NZ Day 12: Day ride to Queenstown, Glenorchy

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Variable weather and some good judgement

Also, thoughts about the CB500X

Sunday, December 11

The day started with beautiful weather. A bit breezy early, but it calmed completely by the time we were done with breakfast. I decided that since I had planned on a few of the great New Zealand motorcycle rides, today was a good day.

The roommate wanted to try kayaking despite the threat of wind later. I had my fill of kayaking in the fiords so we parted for the day and each went after our own activities.

I rode south the way I came, going through Cardrona where I stopped to make a donation at the (in)famous bra fence, then continued up and over the pass. Today I was traveling light with only a couple of extra layers, lunch and my camera kit so the ride was much more enjoyable.

Going up to the pass from the north, it’s a nice mountain road with only a few tight curves. At the top there’s a good view towards the corner of Lake Wakatipu and Queenstown. The road down is a bit steeper and the final section is a series of seven hairpins that were much more fun going the other way.

Queenstown

Queenstown was everything I expected only worse. About 10km of resort development along the lake, full of hotels, boutiques, bars, restaurants, and a huge number of businesses proclaiming “adventure” in their names. Also uncountable tour buses stopping every few hundred meters to let their groups off for the next photo op, and large crowds of people in or around drinking establishments where I think some kind of sports event was on TV. It was like somebody managed to capture the worst of Park City and South Lake Tahoe, combine them, then add in the busloads of tourists you’d find in places like Yosemite on summer weekends.

[I’m told that things are worst during the last few weeks of this “shoulder” season and that many of the tiki-tourists will disappear next week only to return in April when things get cheaper again.]

Queenstown has declared itself the “Adventure Capital of the World,” and at some time in the past that might have been true, but today they use a different definition than I do. Like any good amusement park, they have perfected the illusion of adventure, but everything is choreographed and controlled so you’re rarely in a position to make a mistake that could get you hurt; you’re all-but guaranteed to return to your hotel safe, sound and perfectly on schedule. Adventure Disneyland. Not my thing. I moved on.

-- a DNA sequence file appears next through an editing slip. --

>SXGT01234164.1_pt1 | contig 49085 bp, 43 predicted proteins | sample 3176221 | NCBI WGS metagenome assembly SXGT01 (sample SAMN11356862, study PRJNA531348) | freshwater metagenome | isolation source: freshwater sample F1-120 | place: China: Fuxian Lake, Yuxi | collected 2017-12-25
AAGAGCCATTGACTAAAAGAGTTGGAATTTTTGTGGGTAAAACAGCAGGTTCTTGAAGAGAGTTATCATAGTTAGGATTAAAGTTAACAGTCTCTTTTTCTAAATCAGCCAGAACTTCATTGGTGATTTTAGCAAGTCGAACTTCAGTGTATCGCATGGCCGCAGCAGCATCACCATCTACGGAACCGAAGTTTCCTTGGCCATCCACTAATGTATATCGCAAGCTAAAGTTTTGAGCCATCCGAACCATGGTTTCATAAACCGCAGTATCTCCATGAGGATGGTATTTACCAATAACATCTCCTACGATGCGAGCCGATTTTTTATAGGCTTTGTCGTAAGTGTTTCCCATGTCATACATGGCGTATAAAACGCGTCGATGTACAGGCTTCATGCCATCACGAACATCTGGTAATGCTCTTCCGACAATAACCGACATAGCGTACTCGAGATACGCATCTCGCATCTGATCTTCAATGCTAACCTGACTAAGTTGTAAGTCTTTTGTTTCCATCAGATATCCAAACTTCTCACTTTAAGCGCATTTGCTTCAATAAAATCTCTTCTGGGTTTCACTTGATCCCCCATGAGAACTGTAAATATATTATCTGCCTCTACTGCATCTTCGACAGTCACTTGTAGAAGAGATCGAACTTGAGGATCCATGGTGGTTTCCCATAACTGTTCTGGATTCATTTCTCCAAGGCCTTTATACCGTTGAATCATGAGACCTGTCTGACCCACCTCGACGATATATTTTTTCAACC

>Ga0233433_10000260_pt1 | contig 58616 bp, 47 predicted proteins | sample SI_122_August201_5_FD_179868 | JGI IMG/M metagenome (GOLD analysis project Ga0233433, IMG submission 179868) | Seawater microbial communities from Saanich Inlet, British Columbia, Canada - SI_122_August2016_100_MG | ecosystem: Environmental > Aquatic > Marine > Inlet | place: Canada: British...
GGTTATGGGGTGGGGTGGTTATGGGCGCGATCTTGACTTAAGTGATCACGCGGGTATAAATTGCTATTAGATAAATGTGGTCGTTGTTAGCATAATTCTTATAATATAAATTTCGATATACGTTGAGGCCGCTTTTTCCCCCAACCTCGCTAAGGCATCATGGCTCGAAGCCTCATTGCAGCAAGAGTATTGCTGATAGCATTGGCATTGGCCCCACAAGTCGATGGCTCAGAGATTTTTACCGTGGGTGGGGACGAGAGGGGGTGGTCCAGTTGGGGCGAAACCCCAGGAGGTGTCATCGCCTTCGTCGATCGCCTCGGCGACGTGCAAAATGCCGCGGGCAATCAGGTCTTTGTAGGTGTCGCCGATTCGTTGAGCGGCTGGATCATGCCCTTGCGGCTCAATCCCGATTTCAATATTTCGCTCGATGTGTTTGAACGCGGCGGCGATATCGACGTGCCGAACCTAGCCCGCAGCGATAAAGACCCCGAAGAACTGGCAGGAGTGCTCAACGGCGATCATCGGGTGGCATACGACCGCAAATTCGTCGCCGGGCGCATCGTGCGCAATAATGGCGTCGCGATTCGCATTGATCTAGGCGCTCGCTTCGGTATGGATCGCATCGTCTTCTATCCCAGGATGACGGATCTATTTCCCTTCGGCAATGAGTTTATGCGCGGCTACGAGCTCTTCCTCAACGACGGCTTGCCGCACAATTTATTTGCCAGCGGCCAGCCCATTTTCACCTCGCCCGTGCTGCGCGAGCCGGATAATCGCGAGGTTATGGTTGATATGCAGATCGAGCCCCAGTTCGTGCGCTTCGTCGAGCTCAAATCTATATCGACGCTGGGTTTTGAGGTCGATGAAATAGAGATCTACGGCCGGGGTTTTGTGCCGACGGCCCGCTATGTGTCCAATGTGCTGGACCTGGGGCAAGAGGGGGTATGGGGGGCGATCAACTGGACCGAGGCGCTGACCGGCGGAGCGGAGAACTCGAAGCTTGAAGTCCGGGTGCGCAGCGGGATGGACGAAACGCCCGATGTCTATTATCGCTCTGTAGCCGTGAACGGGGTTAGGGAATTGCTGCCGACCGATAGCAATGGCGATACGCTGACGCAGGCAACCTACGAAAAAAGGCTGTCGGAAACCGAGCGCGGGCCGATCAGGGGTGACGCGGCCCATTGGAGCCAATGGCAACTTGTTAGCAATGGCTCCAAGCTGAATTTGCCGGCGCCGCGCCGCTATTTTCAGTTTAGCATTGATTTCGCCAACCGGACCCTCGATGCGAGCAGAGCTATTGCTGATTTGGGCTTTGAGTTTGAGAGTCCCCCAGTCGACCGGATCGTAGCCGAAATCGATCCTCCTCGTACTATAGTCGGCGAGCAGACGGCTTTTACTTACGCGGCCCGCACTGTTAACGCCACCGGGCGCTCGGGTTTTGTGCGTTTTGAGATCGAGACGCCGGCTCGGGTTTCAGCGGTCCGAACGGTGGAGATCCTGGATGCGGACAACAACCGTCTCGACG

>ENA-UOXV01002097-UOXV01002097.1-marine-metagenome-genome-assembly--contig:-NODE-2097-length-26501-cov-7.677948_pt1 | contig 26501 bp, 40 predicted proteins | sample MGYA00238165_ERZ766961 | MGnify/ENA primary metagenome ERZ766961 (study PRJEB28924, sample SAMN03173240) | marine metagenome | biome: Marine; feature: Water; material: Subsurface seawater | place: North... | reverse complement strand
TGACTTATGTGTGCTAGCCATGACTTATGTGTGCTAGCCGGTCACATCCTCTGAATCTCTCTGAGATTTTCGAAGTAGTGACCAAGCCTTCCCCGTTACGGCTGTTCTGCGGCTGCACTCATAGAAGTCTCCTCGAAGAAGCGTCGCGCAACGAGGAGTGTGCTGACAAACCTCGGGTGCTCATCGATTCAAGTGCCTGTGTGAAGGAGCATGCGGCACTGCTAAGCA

On to Glenorchy

Lake Wakatipu is lightning-bolt shaped, with a north-south leg from Kingston at the south end (where I stopped a few days ago) to Queenstown, then a leg that runs roughly west from Queenstown and finally another north-south leg that ends where the lake is fed by two glacially-fed rivers, the Dart and the Rees. I had considered a jet-boat and kayak trip on the Dart, but weather has been cool and it didn’t seem like it would be all that much fun if I had to be bundled up the way I was on Doubtful Sound. The road to Glenorchy at the head of the lake was a recommended ride.

Glenorchy is a nice little hamlet and if I had a week to base myself somewhere and tramp around on local tracks, this might well be the place. Maybe next time.

Stopped for lunch and a hot drink, then continued up the road until I got to the Dart River bridge. There, I assessed the conditions. I could have continued on the other side of the lake where you eventually run out of road, but the weather was not looking good. The thin clouds had gotten thicker and were settling in around the mountains. I decided to head back along the lake to Queenstown, ahead of the weather approaching from the west.

A good choice

After Queenstown I had planned to continue east on highway 6 through the Kawarau River Gorge to Cromwell. The gorge is the ancestral home of bungee jumping and a number of other “extreme” activities. I had come through in the opposite direction on my way to Te Anau but had not stopped. From Cromwell, I was going to continue on highway 6 to Wanaka, along the west side of “Lake” Dunstan, a large reservoir created by the Clyde Dam.